Saturday, 30 April 2016

Frost Damage



On the night of 26/27 April we had a surprisingly heavy frost. The next day reports from Bourgueil to Amboise started coming in that the vines had been hit hard. Some vineyards in Bourgeuil have lost their entire crop because the vines will not recover this year from the frost damage just as the vines had burst into leaf, a critical moment in the vineyard cycle. Other particularly badly affected areas include Saint Georges sur Cher, Cravant-les-Coteaux and Montlouis.

Lady Orchid (Fr. Orchis pourpre), frosted.

The damage was oddly patchy in our orchard. The table grape vines, which were not yet in leaf, have crispy brown leaf buds. My guess is that they will more or less recover and give me a crop, but I could be wrong. To my eyes the fruit trees don't show any significant damage. The cherries are in full flower and some bunches have gone a bit brown, but there's no leaf burning. The apples have only just started to flower and would have only been pink buds when it frosted. They look perfect. The pears had almost finished flowering and don't look damaged. The plums flower too high up so I can't tell how they fared, but they too had almost finished flowering.

Many of the Early Spider Orchids have been zapped by the frost. The flowers are brown and shrivelled and the stems limp. The Lady Orchid has equally been knocked. I've never known these two species to be frosted before, so that's an indication of the unlucky timing of the frost and the low temperature (as low as -6°C were reported in some places). Of course, I still have Bee, Lizard and Pyramidal orchids to come in the orchard, as well as a couple of other less abundant species. They are unaffected by this weather.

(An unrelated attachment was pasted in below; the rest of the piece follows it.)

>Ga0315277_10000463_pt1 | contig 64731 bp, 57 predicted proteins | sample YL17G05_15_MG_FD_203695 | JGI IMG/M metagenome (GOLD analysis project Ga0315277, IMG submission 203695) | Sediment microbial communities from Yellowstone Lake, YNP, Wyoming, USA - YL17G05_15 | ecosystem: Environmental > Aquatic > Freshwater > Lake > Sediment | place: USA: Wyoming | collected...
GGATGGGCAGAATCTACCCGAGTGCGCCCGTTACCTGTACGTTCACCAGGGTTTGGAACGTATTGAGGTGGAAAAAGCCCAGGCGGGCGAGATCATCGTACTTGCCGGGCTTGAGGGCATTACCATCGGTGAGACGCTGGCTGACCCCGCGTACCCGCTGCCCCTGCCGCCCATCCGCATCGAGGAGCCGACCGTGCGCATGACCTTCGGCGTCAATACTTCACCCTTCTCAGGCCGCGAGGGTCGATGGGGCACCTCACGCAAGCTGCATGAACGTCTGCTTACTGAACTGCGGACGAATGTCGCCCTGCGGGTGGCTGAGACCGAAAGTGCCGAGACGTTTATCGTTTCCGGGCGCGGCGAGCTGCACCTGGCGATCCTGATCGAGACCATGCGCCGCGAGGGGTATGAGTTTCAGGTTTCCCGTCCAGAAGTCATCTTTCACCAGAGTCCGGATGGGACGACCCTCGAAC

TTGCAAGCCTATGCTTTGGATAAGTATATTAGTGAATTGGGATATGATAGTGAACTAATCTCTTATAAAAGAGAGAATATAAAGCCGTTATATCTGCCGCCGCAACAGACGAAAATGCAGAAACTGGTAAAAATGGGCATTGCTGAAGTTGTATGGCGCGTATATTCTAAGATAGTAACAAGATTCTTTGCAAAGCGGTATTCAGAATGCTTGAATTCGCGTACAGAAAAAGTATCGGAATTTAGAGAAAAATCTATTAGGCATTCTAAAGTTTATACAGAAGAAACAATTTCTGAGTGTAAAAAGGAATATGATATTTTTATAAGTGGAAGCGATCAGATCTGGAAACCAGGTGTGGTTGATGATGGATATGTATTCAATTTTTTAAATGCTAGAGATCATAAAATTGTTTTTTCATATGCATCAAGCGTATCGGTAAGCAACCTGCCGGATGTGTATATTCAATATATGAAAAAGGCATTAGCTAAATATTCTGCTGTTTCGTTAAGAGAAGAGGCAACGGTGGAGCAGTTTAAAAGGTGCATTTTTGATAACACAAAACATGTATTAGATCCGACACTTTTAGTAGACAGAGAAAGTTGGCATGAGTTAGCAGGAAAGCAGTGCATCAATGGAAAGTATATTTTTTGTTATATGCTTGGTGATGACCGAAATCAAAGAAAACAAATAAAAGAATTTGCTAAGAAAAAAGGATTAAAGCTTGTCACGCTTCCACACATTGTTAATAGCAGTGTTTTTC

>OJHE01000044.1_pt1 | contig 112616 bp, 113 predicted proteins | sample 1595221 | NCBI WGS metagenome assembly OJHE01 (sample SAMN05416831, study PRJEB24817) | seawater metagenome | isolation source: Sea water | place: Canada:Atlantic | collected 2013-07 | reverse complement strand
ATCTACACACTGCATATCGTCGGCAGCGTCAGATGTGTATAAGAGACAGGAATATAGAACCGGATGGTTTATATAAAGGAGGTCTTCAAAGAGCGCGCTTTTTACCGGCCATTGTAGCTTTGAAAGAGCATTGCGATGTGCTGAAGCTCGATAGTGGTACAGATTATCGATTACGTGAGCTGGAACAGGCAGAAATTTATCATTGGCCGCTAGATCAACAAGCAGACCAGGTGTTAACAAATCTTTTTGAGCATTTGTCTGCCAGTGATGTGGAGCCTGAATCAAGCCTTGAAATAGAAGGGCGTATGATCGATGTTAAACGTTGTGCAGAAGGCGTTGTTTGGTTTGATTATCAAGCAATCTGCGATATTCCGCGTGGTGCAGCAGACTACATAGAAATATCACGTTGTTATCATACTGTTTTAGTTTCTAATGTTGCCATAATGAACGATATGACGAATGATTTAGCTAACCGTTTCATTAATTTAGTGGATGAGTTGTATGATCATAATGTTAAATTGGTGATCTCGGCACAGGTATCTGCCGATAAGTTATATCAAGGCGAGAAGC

Early Spider Orchid (Fr. Ophrys araignée), frosted. 
They should look like these, photographed 18 April.

The newspaper reports that the last time there was a frost this severe at this time was in 1994 and it may even be as bad as the legendarily bad 1991 frost. Local market gardeners have not been too badly affected by the frost, but they are struggling with the prolonged cold and the slow growth of their produce. The fruit orchardists around Azay-le-Rideau say they won't be able to estimate the damage for another couple of weeks, but they are not too optimistic, since the vineyards around them have been hard hit.

Wine producers of course keep an eye on the weather forecast at this time of year, but there aren't many options in the Loire to protect from frost. Late frost that causes real damage is relatively rare, so wine producers are allowed to use things like candles, frost pots and fans, but many don't or can't invest in infrastructure to protect against frost which they are hardly ever going to have to use. It is forbidden in any case to use any sort of fleece protection or sprinklers like they can use in other countries. For more about protection against frost see my post of 15 April 2011, when we saw frost candles in vineyards near Saint Aignan.